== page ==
EGGS OVER EASY.

Author:Queenan, Joe
Position:Brief Article
 
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The chattering classes recently worked themselves into a dither when an enterprising "fashion photographer" set up a Web site offering prospective parents a chance to purchase eggs "donated" by professional "models." The photographer, Ron Harris, contended that his service was fully in keeping with contemporary mores, and that parents desirous of raising attractive children were perfectly within their rights to purchase eggs from certifiably beautiful young women. More to the point, attractive young women were more than within their rights to market their most precious genetic resources.

But ethics experts, geneticists, zeitgeist buffs, and even garden-variety pundits saw things differently. Quite apart from the perceived slight to homely, plain, disfigured, or stone ugly human beings everywhere, moral avatars decried the birth of www.ronsangels.com as the first step on the slippery slope toward the establishment of a society even more pitilessly Darwinian than the one we now inhabit. And consumer advocates everywhere had to be somewhat unnerved by the price tags being thrown around, starting in the $15,000 range, with the figure then escalating upward, depending upon the comeliness of the model. Already, if Harris is to be believed, one couple has offered $42,000 for a model's eggs, which, based on the photographs I have seen, seems a smidgen pricey. In the opinion of some high-minded observers, this situation could put the projected child in the uncomfortable position of having to start life already 42 grand in the hole, with her parents taking umbrage should she fail to deliver on her pul chritudinous promise. Or turn out to be a boy.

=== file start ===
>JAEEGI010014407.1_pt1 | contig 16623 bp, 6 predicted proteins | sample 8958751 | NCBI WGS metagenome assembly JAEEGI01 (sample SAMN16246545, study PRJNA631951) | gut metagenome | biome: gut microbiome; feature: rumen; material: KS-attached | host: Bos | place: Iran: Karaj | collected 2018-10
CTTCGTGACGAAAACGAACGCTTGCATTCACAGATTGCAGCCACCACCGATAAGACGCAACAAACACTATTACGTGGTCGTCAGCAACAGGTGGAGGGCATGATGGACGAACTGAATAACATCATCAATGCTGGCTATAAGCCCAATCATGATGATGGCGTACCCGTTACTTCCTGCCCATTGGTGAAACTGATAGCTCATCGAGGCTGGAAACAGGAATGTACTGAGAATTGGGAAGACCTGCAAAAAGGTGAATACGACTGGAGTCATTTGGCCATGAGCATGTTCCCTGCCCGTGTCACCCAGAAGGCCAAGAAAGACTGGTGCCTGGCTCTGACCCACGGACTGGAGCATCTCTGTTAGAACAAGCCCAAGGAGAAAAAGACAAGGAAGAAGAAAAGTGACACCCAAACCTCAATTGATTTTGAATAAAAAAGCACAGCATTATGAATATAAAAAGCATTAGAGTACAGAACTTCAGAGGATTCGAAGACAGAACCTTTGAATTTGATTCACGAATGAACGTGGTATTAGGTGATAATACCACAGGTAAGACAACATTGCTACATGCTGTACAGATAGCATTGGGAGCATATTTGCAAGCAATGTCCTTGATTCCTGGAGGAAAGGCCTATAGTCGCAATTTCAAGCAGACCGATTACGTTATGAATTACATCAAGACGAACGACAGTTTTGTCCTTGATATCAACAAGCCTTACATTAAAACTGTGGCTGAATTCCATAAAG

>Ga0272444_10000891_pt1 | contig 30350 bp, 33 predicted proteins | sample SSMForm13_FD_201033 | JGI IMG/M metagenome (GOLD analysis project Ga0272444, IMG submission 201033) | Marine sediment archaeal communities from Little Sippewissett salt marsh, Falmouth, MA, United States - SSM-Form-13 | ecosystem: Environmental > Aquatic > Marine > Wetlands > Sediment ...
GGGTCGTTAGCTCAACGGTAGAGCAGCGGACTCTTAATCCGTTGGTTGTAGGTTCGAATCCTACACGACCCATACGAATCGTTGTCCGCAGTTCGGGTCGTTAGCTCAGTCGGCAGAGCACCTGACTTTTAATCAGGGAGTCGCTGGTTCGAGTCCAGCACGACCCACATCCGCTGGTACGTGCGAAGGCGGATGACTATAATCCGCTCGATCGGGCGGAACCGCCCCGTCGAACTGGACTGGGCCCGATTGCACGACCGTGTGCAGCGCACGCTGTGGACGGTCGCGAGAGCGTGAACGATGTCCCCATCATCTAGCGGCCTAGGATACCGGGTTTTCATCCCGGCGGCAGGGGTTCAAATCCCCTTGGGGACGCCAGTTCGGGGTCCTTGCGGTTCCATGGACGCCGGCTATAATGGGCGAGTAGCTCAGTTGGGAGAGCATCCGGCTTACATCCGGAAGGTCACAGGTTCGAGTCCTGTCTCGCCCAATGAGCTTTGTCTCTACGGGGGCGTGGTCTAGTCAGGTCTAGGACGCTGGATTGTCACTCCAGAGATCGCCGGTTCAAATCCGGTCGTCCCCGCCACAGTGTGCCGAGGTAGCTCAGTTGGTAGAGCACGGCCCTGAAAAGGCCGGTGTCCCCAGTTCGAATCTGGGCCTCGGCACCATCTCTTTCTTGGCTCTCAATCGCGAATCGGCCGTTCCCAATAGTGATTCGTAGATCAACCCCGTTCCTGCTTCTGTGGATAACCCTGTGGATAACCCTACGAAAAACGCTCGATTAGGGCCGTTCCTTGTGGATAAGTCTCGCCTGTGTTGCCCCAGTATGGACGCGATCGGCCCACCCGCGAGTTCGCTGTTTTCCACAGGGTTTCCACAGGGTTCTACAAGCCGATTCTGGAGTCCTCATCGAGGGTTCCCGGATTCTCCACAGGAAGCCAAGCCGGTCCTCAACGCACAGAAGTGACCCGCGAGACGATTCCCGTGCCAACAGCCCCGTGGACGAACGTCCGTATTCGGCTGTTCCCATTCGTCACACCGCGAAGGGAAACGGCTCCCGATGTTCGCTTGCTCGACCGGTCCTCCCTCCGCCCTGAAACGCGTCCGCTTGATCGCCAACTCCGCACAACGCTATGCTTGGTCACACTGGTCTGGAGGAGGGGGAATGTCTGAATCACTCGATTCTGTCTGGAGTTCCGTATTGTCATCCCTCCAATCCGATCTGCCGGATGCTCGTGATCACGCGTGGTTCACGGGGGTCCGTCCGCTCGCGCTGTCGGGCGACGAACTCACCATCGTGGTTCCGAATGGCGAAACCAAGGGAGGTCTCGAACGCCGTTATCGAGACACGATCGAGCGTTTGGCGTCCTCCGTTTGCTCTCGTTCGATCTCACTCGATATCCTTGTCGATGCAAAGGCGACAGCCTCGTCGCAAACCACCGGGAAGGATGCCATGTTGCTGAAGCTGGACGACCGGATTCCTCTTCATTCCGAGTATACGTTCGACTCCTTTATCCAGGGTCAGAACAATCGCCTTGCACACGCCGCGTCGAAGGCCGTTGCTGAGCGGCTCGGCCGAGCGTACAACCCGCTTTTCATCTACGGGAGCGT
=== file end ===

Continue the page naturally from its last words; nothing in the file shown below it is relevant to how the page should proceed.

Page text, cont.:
As the proud parent of a lovely, young daughter whose adolescent glamour didn't set me back one nickel, I would be loath to fork over the price of a Jeep Cherokee just to get a kid who probably wouldn't look that much better than the one I got for nothing. But I am man enough to admit that I might be whistling a different tune if my daughter--or son--had been born with a face that could, proverbially, stop a truck. This being the case, I am not prepared to pillory affluent young couples who decide to go the on-line ovulation route. To each his own. Different strokes. Etc.

Nevertheless, it is my heartfelt belief that the future of such on-line auctions does not lie in the realm of interactive gorgeousness. To my way of thinking, prospective parents who wish to ensure the future happiness and economic well being of their...

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